• All right, I've finished running through the article. I'm not the world's greatest copy-editor, but managed to clean up some of the issues affecting the article. I fixed a few of the sentence beginnings, but not all of them; just moving words around does more good than one might think. While editing, I became confused by the second sentence cited to ref 81. Is this a reader review? If so, I can't see a scenario where it would be significant enough to include, not to mention that the source wouldn't be considered sufficiently high-quality to use in this context. If there are no reviews from reliable sources available, don't feel compelled to use a weak source; in that case, just mentioning that he wrote the book would be good enough. As for the book cites, the typical method is to place the full book cite in its own section (Bibliography and Sources are usual section titles), and use short cites in-text. One common format for this is Author last name(s) (year), p. xx. (pp. for multi-page cites). Giants2008 (Talk) 22:13, 14 November 2017 (UTC)
  • @Giants2008: I have deleted the sentence you brought up about the book review because it wasn't very high-quality. I have also added citations with page numbers for the book. TempleM (talk) 23:56, 29 November 2017 (UTC)

Comments from Ceranthor

Hoping to provide comments for this later today. ceranthor 15:31, 28 December 2017 (UTC)

  • "Originally from Lagos, Owumi moved to Boston, Massachusetts as a child. He played football and basketball from an early age and at college level." - missing a "the" before college
  • "Owumi played his final two seasons at Alcorn State." - since Alcorn State isn't well known, I'd add "in in Lorman, Mississippi"
  • "He moved to France and played his rookie season with fr:AL Roche-la-Molière where he was named most valuable player of the league." - Can you re-format to hide that it's a French wiki article? Or just remove the link?
  • "After a brief spell in the Premier Basketball League (PBL) with the Manchester Millrats, " - Should probably clarify what this is
  • "After a brief spell in the Premier Basketball League (PBL) with the Manchester Millrats, he signed with KK Lirija in Macedonia. He left the team at the end of the season" - when did all this take place timewise?
  • "He then moved to England and began playing in the British Basketball League (BBL) joining the Worcester Wolves, with whom he won a league title, the London Lions, and then the Surrey Scorchers." - the "with whom..." bit might be better as a parenthetical
  • "As an author, he has written three books, including an autobiography focusing on his time in Libya." - as an author is redundant
  • "He shot hoops" - seems a bit informal
  • "They then settled in Boston after his father joined the Harvard T.H. Chan School of Public Health.[10]" - in what capacity? faculty?
  • "A two-star recruit," - which means what?
  • "However, Owumi was unable to attract enough interest from the team, which drafted J. R. Giddens instead." - why instead? why couldn't they have drafted both? please clarify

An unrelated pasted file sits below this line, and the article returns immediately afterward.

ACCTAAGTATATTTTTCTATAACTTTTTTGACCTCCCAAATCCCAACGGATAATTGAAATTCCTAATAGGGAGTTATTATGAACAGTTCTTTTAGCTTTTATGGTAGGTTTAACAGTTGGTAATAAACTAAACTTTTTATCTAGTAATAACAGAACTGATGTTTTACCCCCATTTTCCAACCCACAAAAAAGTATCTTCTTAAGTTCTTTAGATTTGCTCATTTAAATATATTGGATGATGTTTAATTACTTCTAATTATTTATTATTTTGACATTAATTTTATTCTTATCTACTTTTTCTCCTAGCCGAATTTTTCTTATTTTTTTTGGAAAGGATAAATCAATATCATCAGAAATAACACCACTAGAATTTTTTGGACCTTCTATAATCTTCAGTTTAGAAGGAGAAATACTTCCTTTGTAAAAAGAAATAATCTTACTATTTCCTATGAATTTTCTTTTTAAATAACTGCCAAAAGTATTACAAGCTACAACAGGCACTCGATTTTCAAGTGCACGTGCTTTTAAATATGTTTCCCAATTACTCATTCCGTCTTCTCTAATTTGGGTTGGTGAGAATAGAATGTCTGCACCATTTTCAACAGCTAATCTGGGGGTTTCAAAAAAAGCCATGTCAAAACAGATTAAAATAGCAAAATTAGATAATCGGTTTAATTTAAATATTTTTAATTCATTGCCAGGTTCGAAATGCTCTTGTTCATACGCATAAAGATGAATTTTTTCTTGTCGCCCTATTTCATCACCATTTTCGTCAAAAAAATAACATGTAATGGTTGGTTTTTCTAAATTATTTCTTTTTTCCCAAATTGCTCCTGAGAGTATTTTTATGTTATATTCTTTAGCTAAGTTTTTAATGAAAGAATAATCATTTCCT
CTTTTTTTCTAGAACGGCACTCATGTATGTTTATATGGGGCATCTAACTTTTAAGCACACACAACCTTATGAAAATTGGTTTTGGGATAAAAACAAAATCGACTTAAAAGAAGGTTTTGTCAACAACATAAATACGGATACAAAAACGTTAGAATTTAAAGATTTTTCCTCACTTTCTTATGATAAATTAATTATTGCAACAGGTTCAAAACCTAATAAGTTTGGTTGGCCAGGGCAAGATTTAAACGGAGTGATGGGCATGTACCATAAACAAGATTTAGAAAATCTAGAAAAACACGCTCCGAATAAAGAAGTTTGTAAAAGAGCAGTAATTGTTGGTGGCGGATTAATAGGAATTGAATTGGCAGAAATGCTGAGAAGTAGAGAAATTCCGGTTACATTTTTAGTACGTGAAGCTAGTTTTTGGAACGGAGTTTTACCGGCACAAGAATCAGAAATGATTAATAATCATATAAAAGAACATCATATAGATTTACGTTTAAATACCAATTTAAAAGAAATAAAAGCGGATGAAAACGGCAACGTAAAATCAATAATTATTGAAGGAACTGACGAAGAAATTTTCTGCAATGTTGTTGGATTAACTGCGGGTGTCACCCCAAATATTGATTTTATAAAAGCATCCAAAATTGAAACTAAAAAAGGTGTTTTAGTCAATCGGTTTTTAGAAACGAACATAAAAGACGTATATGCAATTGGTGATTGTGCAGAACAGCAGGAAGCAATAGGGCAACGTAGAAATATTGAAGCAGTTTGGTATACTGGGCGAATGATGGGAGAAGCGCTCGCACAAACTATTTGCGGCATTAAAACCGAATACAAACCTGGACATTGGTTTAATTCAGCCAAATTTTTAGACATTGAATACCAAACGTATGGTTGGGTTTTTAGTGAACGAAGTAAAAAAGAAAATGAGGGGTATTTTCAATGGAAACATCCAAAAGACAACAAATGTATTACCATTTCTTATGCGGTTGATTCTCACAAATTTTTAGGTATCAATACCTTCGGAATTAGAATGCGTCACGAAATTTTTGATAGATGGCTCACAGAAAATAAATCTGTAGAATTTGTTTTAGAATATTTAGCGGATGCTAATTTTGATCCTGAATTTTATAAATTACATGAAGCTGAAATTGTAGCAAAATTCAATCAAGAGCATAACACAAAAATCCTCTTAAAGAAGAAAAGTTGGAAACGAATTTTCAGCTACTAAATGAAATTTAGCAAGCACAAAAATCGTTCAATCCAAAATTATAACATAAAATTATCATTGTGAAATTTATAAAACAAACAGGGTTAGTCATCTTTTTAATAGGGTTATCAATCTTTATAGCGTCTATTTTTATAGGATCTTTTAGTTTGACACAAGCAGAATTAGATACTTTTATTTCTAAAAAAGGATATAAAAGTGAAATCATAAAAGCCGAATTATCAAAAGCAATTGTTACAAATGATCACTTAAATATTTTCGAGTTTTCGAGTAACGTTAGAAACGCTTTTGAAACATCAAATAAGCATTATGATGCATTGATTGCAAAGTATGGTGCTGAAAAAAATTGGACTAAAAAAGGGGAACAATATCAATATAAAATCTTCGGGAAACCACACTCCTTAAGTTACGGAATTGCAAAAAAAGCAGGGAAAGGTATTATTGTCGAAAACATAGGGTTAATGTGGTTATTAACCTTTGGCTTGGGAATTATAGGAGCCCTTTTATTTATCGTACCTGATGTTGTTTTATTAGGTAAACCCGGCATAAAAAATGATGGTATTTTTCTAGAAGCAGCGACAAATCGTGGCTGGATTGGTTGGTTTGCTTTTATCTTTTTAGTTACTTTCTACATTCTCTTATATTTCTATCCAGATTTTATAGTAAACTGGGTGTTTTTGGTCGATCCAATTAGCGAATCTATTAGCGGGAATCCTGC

• " Premier Basketball League (PBL) for the preseason.[47] " - clarify what it is here too
  • "After then considering a path into the NBA Development League," - same note as above
  • "Owumi signed with the French club fr:AL Roche-la-MolièreMolière of the Nationale Masculine 1 (NM1) for the 2009–10 season,[45][49][50] " - formatting errors
  • "During the season, he was benched without pay for a number of games for missing practice.[52]" - any knowledge of why he missed?
  • "In the fall of 2010, he tried out for the Georgia Gwizzlies of the American Basketball Association (ABA), but did not have a future with the team.[45]" - any idea why not? super vague
  • "in the top Libyan league, and arrived in the country.[61] " - last bit is clunky; reword
  • "He also saw people, including his teammates, gathering ammunition and weapons to prepare for the revolution.[66]" - clarify what you mean with 'the revolution'
  • ' he wrote his autobiography Qaddafi's Point Guard: The Incredible Story of a Professional Basketball Player Trapped in Libya's Civil War with Daniel Paisner, a New York Times bestselling author who had written for Whoopi Goldberg and Denzel Washington[61][115] [72]" - punctuation?

These are my notes from a first pass. Sorry for the delay! This article, while well-written, doesn't seem quite ready for FA yet, imo. ceranthor 04:39, 31 December 2017 (UTC)

  • @Ceranthor: I have addressed the issues you brought up. Only exception is with the Georgia Gwizzlies part, because there is no additional information available about his time with that team. "Two-star recruit" indicates how highly a player was rated by recruiting websites, so I do not feel like that needs editing. TempleM (talk) 21:58, 31 December 2017 (UTC)
TempleM, hoping to read through again today. ceranthor 14:03, 5 January 2018 (UTC)
  • With regard to the star comment I made previously, it might be worthwhile to clarify what exactly a two-star recruit indicates
  • "Originally from Lagos," - I know it's obvious, but probably worth adding "from Lagos, Nigeria"
  • " National Junior College Athletic Association" - needs a WP:NBSP
  • "He moved to France and played his rookie season with fr:AL Roche-la-Molière where he was named most valuable player of the league." - needs a transition at the start; shifts too abruptly from previous sentence
  • "He then moved to England and began playing in the British Basketball League (BBL) joining the Worcester Wolves" - either need a comma after (BBL) or should add an "and" before joining
  • "Owumi has written three books, including an autobiography focusing on his time in Libya." - At least worth mentioning the title of the autobiography, if not all three
  • "The two first met while attending college in the Boston area. " - first is redundant